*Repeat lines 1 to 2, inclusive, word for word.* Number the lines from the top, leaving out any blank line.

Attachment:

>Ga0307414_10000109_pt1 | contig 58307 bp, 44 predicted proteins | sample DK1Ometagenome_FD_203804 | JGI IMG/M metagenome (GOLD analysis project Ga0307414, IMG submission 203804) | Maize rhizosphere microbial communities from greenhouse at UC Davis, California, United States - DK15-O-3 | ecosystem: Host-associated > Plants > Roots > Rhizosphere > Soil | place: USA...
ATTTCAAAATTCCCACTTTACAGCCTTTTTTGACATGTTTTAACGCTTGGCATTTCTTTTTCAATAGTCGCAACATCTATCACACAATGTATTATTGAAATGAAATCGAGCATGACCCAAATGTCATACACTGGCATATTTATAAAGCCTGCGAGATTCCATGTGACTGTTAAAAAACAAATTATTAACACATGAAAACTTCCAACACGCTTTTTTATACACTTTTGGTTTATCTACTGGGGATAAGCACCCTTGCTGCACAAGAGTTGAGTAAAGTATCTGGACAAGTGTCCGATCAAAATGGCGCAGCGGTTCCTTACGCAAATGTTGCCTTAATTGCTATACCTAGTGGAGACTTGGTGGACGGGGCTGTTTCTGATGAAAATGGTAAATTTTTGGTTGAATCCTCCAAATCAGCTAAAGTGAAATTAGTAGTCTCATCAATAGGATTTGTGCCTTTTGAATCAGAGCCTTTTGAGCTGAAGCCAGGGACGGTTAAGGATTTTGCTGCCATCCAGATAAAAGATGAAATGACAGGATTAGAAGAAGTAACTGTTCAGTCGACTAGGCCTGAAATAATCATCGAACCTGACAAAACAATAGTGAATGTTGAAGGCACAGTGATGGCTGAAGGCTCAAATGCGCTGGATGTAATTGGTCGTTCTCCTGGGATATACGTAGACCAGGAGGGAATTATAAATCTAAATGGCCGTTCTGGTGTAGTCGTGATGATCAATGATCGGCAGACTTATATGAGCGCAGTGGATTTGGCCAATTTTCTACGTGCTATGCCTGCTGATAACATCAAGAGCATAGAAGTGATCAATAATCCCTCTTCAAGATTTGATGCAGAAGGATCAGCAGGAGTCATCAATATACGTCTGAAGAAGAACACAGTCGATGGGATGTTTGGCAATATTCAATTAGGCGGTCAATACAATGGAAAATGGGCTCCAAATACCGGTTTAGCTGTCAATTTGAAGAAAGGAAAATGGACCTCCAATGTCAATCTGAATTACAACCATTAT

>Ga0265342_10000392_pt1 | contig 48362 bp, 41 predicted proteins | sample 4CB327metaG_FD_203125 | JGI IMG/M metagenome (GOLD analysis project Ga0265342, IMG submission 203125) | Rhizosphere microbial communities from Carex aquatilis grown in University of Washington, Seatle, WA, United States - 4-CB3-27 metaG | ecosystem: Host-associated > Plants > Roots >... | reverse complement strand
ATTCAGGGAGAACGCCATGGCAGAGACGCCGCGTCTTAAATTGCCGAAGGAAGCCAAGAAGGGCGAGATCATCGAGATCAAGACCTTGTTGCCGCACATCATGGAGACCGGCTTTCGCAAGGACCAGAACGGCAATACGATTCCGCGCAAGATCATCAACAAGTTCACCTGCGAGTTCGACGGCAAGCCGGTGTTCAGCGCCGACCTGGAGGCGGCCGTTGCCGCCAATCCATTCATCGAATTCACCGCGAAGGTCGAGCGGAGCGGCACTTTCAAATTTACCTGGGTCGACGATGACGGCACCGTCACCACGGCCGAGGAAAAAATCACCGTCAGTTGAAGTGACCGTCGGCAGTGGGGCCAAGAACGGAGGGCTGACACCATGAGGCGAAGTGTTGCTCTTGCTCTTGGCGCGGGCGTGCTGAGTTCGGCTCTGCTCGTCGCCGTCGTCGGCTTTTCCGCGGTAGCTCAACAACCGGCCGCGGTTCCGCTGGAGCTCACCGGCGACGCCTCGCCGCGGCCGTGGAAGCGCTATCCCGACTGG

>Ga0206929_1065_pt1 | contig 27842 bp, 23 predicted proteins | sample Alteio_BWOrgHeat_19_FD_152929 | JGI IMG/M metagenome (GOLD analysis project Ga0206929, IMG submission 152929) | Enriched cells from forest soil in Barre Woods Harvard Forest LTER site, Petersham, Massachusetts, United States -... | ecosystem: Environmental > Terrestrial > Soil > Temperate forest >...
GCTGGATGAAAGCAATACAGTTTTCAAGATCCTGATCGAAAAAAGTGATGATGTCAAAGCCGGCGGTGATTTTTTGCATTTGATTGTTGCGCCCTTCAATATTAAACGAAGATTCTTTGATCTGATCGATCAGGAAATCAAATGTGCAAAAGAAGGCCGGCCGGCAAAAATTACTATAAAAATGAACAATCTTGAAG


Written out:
>Ga0307414_10000109_pt1 | contig 58307 bp, 44 predicted proteins | sample DK1Ometagenome_FD_203804 | JGI IMG/M metagenome (GOLD analysis project Ga0307414, IMG submission 203804) | Maize rhizosphere microbial communities from greenhouse at UC Davis, California, United States - DK15-O-3 | ecosystem: Host-associated > Plants > Roots > Rhizosphere > Soil | place: USA...
ATTTCAAAATTCCCACTTTACAGCCTTTTTTGACATGTTTTAACGCTTGGCATTTCTTTTTCAATAGTCGCAACATCTATCACACAATGTATTATTGAAATGAAATCGAGCATGACCCAAATGTCATACACTGGCATATTTATAAAGCCTGCGAGATTCCATGTGACTGTTAAAAAACAAATTATTAACACATGAAAACTTCCAACACGCTTTTTTATACACTTTTGGTTTATCTACTGGGGATAAGCACCCTTGCTGCACAAGAGTTGAGTAAAGTATCTGGACAAGTGTCCGATCAAAATGGCGCAGCGGTTCCTTACGCAAATGTTGCCTTAATTGCTATACCTAGTGGAGACTTGGTGGACGGGGCTGTTTCTGATGAAAATGGTAAATTTTTGGTTGAATCCTCCAAATCAGCTAAAGTGAAATTAGTAGTCTCATCAATAGGATTTGTGCCTTTTGAATCAGAGCCTTTTGAGCTGAAGCCAGGGACGGTTAAGGATTTTGCTGCCATCCAGATAAAAGATGAAATGACAGGATTAGAAGAAGTAACTGTTCAGTCGACTAGGCCTGAAATAATCATCGAACCTGACAAAACAATAGTGAATGTTGAAGGCACAGTGATGGCTGAAGGCTCAAATGCGCTGGATGTAATTGGTCGTTCTCCTGGGATATACGTAGACCAGGAGGGAATTATAAATCTAAATGGCCGTTCTGGTGTAGTCGTGATGATCAATGATCGGCAGACTTATATGAGCGCAGTGGATTTGGCCAATTTTCTACGTGCTATGCCTGCTGATAACATCAAGAGCATAGAAGTGATCAATAATCCCTCTTCAAGATTTGATGCAGAAGGATCAGCAGGAGTCATCAATATACGTCTGAAGAAGAACACAGTCGATGGGATGTTTGGCAATATTCAATTAGGCGGTCAATACAATGGAAAATGGGCTCCAAATACCGGTTTAGCTGTCAATTTGAAGAAAGGAAAATGGACCTCCAATGTCAATCTGAATTACAACCATTAT